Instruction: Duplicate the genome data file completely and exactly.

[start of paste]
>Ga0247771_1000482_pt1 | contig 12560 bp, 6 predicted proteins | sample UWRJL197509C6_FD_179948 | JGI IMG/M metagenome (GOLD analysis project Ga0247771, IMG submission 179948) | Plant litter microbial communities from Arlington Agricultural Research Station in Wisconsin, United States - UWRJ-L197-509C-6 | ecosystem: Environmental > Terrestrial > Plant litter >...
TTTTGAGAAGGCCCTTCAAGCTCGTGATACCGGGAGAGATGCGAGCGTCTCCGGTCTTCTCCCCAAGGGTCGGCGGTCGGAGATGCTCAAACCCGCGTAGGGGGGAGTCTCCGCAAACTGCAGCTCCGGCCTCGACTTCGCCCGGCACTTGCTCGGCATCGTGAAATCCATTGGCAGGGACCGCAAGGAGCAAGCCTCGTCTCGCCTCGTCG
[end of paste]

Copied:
>Ga0247771_1000482_pt1 | contig 12560 bp, 6 predicted proteins | sample UWRJL197509C6_FD_179948 | JGI IMG/M metagenome (GOLD analysis project Ga0247771, IMG submission 179948) | Plant litter microbial communities from Arlington Agricultural Research Station in Wisconsin, United States - UWRJ-L197-509C-6 | ecosystem: Environmental > Terrestrial > Plant litter >...
TTTTGAGAAGGCCCTTCAAGCTCGTGATACCGGGAGAGATGCGAGCGTCTCCGGTCTTCTCCCCAAGGGTCGGCGGTCGGAGATGCTCAAACCCGCGTAGGGGGGAGTCTCCGCAAACTGCAGCTCCGGCCTCGACTTCGCCCGGCACTTGCTCGGCATCGTGAAATCCATTGGCAGGGACCGCAAGGAGCAAGCCTCGTCTCGCCTCGTCG